On Friday, November 24, Richard Cordray, Director of the CFPB (Consumer Financial Protection Bureau) announced his resignation, with plans to come back to Ohio and run for governor. Cordray’s vacancy has brought on much controversy over who is currently in charge of the CFPB, the federal agency responsible for regulating Wall Street corporations and protecting the interests of the American consumer. The CFPB was established as part of the Dodd-Frank Wall Street Reform Act in 2011 in response to home mortgage and financial crisis of 2008.
Just before Cordray resigned, he appointed his chief of staff Leandra English as the deputy director, which means that English would be in charge if Cordray were to resign. So when Cordray resigned on Friday, it would be presumed that English would be in charge of the CFPB until a successor is appointed and confirmed by the Senate. But that is not the case, as following Cordray’s resignation, President Trump appointed current director of the OMB (Office of Management and Budget) Mick Mulvaney to be interim director until a permanent director is confirmed.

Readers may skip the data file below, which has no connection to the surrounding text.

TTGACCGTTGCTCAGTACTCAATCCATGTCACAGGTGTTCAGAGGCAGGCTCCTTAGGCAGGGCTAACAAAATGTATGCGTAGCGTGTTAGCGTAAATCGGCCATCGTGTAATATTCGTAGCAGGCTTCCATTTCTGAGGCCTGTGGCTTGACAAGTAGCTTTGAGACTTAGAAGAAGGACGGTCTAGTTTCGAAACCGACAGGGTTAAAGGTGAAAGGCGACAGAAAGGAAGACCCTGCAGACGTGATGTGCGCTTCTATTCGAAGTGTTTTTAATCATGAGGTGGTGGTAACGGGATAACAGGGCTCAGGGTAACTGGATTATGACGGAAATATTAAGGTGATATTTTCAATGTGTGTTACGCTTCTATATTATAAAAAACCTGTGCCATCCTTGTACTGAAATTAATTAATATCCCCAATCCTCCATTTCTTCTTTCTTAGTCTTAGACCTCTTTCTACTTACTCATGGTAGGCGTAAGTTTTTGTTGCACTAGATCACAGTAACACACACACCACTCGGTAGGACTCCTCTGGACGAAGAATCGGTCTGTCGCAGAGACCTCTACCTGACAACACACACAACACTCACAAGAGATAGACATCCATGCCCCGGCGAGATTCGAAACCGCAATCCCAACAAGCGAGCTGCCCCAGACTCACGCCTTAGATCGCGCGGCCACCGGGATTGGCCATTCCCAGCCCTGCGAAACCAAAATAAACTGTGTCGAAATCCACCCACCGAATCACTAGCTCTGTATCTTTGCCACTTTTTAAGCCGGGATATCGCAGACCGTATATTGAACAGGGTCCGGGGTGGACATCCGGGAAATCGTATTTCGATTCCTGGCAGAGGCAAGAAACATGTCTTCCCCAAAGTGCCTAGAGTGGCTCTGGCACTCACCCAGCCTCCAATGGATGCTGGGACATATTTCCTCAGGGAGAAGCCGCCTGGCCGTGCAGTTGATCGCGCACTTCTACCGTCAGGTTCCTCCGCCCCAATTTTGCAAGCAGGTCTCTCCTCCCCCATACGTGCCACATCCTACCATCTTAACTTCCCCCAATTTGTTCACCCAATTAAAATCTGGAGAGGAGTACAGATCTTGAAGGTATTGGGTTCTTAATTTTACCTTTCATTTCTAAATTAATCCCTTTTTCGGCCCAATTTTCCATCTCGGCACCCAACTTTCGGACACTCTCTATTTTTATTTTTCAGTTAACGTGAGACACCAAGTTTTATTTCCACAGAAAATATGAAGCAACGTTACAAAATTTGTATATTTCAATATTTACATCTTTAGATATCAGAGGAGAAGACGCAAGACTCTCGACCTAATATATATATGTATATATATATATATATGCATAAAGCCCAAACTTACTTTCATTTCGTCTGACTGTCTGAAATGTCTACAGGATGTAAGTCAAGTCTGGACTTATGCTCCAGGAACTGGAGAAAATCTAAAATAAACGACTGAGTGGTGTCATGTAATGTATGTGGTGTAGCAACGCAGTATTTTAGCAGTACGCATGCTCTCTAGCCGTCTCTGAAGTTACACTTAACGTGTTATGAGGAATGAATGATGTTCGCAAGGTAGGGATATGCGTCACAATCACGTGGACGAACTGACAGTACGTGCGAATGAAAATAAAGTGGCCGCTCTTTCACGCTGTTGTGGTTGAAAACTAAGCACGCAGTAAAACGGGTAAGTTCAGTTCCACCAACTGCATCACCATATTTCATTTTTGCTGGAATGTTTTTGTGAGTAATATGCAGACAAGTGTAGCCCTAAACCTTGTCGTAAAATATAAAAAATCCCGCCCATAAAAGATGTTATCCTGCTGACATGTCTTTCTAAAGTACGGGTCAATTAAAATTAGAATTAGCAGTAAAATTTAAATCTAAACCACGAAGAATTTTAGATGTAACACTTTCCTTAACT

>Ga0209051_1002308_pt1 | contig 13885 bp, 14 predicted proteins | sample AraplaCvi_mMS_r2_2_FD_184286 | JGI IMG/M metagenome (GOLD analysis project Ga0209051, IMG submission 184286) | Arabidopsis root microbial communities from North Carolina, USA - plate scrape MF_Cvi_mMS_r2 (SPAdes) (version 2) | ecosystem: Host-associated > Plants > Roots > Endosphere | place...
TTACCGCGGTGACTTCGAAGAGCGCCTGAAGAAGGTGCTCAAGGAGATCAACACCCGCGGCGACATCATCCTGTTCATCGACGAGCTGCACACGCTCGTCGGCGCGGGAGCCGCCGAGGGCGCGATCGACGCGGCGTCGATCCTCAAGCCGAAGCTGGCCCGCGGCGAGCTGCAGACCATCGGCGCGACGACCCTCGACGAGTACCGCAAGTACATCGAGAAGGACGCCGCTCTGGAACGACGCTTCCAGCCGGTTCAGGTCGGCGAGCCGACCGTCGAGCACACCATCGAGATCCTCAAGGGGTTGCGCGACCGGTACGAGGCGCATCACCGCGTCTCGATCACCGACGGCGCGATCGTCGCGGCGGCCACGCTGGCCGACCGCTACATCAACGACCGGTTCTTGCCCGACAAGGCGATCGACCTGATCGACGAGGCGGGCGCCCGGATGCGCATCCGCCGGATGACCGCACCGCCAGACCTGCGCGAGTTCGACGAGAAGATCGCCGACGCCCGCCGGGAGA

Critics of Mulvaney’s temporary appointment point to the fact that when Mulvaney was in Congress, he voted several times to slash the CFPB, and was outspoken critic of the agency as well as Dodd-Frank. Because of this, critics argue that the White House is doing this in hopes of dismantling the agency, trying to deregulate, defund, and delegitimize the agency. The White House responded to the controversy by saying that this is a “routine move.” Press Secretary Sarah Sanders said, “I am saying we want director Mulvaney to lead this agency, and that is a decision that the President is allowed to make and one that he has made and has legal authority to do so.”
English filed a lawsuit in the United State District Court for the District of Columbia claiming that she should be in charge of the CFPB in accordance with Dodd-Frank. Just yesterday, November 28, a federal judge in the D.C. district ruled in favor of the White House, saying that Mulvaney gets to be in charge until a permanent successor is confirmed by the Senate. It is unclear whether English will appeal to the D.C. Circuit Court of Appeals or not.